Let’s take a look at the current situation to see if Kinross should be in your portfolio.
Kinross has been a nightmare for shareholders for nearly a decade, as ill-timed takeovers and falling gold prices sent the stock from above $25 per share in early 2008 to below $2.50 in January last year.
The stock has since rebounded as high as $7.50 and currently trades for about $5.50 on the TSX.
Better gold prices are a large part of the story, but Kinross has also made significant efforts to position itself for renewed growth, and contrarian investors are starting to take notice.
Kinross finally has its balance sheet in order. The company finished Q3 2016 with cash and cash equivalents of US$756 million and long-term debt of US$1.73 billion. None of the debt is due before 2020.
Total liquidity at the end of September was US$2.2 billion, giving Kinross ample flexibility to pursue its growth initiatives and ride out any further turbulence in the gold market.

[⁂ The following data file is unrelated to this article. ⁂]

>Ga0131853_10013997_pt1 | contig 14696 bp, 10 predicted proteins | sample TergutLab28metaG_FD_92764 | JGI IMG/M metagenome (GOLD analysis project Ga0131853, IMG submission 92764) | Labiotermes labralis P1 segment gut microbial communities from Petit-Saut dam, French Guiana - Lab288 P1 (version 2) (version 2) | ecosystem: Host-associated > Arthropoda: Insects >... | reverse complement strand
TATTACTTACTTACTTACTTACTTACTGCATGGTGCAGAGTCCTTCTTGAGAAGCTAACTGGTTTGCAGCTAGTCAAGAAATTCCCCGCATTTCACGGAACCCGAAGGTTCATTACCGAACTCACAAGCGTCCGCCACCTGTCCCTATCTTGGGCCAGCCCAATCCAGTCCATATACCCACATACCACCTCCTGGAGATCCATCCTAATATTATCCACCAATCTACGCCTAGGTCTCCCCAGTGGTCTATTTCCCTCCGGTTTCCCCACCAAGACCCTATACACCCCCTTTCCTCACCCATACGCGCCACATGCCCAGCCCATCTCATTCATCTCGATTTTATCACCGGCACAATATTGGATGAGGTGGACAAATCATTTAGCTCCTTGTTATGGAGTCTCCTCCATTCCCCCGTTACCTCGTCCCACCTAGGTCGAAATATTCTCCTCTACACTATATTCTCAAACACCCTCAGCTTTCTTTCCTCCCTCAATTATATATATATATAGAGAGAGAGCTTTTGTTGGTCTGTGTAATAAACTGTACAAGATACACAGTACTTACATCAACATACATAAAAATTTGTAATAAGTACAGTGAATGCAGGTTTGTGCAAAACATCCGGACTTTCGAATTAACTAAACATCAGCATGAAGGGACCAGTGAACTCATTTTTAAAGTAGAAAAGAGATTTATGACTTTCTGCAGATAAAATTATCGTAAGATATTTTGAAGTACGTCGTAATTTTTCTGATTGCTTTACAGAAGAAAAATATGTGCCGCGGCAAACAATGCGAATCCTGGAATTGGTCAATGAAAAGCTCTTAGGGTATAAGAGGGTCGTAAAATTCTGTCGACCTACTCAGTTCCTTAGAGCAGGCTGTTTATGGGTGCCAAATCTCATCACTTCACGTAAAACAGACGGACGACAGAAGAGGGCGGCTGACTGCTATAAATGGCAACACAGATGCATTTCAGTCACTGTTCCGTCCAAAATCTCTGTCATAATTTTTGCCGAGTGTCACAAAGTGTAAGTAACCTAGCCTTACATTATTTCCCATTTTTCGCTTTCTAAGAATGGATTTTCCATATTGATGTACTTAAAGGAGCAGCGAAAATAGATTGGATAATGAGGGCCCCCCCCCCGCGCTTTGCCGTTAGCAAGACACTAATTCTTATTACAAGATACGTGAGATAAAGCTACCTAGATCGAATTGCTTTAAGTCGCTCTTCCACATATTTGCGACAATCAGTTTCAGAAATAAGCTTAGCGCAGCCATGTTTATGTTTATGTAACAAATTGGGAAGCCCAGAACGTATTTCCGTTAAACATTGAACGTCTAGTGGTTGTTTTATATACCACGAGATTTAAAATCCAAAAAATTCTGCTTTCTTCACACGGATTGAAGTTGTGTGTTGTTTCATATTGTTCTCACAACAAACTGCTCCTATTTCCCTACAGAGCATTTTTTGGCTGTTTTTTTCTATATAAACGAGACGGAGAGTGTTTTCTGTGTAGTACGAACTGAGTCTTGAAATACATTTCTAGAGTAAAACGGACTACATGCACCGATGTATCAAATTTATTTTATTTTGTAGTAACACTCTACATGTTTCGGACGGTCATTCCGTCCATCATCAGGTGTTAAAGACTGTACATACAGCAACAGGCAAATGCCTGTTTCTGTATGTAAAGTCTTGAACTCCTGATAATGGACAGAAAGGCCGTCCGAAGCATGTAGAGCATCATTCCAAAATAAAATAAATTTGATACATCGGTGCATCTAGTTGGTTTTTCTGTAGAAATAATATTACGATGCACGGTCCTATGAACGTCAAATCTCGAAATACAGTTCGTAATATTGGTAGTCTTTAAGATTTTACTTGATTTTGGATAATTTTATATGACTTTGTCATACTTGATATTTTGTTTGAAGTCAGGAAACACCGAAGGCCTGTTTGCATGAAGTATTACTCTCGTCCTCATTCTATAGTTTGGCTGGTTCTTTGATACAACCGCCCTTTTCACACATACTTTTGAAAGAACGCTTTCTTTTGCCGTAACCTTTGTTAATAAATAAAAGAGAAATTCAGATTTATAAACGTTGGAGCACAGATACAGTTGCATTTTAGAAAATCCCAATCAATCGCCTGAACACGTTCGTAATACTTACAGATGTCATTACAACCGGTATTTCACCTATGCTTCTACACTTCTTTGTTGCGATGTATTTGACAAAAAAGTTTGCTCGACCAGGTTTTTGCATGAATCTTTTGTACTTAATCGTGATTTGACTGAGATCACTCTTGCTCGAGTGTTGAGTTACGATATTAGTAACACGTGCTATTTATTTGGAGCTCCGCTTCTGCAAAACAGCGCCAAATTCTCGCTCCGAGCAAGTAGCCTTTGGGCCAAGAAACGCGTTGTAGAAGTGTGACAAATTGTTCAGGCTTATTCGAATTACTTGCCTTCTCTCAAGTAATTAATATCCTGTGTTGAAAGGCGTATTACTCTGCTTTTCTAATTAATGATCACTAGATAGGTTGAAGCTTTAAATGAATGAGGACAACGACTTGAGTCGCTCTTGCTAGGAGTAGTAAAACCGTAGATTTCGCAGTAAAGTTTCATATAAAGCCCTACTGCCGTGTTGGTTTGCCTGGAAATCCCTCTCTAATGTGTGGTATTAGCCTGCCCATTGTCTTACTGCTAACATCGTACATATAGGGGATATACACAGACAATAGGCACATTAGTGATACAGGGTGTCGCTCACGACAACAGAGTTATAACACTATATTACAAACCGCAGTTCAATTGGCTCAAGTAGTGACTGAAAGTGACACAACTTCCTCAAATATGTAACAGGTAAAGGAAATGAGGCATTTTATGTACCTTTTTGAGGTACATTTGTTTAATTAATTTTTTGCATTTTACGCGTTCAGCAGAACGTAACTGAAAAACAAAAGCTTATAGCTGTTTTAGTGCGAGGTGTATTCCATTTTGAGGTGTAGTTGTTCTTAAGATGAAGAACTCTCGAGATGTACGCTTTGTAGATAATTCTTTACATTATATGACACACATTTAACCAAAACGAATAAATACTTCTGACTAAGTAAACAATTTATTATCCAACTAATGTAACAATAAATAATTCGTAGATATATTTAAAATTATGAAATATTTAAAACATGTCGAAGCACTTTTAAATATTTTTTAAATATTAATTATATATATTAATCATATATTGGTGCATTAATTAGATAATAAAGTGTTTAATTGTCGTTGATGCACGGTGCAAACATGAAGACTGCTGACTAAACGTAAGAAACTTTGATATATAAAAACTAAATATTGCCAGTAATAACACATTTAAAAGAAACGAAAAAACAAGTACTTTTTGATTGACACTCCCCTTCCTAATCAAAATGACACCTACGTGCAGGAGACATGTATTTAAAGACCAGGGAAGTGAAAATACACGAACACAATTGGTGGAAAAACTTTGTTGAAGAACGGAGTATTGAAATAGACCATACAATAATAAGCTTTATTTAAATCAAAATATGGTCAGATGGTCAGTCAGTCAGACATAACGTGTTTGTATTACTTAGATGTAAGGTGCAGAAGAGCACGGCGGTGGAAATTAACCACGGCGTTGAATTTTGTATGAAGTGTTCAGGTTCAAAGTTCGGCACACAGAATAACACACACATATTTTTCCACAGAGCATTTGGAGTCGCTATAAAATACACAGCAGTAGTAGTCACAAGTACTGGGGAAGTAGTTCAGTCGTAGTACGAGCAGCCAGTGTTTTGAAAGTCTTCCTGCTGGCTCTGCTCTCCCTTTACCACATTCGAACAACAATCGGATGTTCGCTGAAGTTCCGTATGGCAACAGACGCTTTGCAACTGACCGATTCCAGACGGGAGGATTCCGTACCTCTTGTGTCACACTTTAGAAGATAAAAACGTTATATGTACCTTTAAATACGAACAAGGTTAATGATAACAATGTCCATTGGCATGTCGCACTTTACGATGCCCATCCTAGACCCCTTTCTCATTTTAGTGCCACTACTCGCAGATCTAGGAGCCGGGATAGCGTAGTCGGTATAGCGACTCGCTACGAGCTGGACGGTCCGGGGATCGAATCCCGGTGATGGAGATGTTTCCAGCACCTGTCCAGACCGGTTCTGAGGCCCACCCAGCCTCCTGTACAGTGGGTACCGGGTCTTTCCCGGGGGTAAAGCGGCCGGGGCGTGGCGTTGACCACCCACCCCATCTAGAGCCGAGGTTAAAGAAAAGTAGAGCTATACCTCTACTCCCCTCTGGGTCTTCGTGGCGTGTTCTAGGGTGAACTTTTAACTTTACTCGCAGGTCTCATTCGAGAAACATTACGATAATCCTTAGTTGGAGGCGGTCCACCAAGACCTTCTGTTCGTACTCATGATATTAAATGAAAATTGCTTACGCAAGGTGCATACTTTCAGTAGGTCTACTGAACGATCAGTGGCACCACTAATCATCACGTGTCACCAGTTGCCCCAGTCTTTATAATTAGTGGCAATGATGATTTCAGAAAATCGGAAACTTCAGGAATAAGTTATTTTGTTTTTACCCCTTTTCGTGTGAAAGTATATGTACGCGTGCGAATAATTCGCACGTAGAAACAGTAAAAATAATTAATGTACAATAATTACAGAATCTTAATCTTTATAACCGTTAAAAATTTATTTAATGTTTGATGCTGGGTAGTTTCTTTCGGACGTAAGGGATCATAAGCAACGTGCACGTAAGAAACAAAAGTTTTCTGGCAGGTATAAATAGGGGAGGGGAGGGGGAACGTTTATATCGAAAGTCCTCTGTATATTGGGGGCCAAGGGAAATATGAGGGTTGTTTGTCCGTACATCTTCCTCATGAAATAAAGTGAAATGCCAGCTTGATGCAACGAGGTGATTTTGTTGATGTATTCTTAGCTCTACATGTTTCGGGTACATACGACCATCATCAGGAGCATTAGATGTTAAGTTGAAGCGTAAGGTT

One project to keep an eye on is the Tasiast asset in Mauritania. The mine has not lived up to expectations since it was acquired in 2010, but that situation looks set to change.
Kinross is spending US$300 million to expand the mine’s throughput and increase production.
In the first phase of the expansion, Kinross will boost mill throughput by 50% to 12,000 tonnes per day (t/d). This is expected to increase average annual production by 87% to 409,000 ounces from 2018 to 2027 and lower all-in sustaining costs (AISC) to US$760 per ounce.
The company is currently evaluating a second expansion phase where throughput would jump to 30,000 t/d. If Kinross decides to go ahead with the second leg, average annual production could hit 770,000 ounces from 2020 to 2026 at AISC of US$665 per ounce.
Kinross is looking at an internal rate of return of at least 17% on the project if gold remains above US$1,200 per ounce and oil averages US$45 per barrel.
Should you buy?
Kinross still has some work to do to reduce overall costs across its total asset portfolio, but the company is definitely on the mend and the growth outlook is promising.
You have to be a gold bull to buy any of the mining stocks right now, but if you fall in that camp, it might be worthwhile to consider a small contrarian position in Kinross while the name is still out of favour.
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Fool contributor Andrew Walker has no position in any stocks mentioned.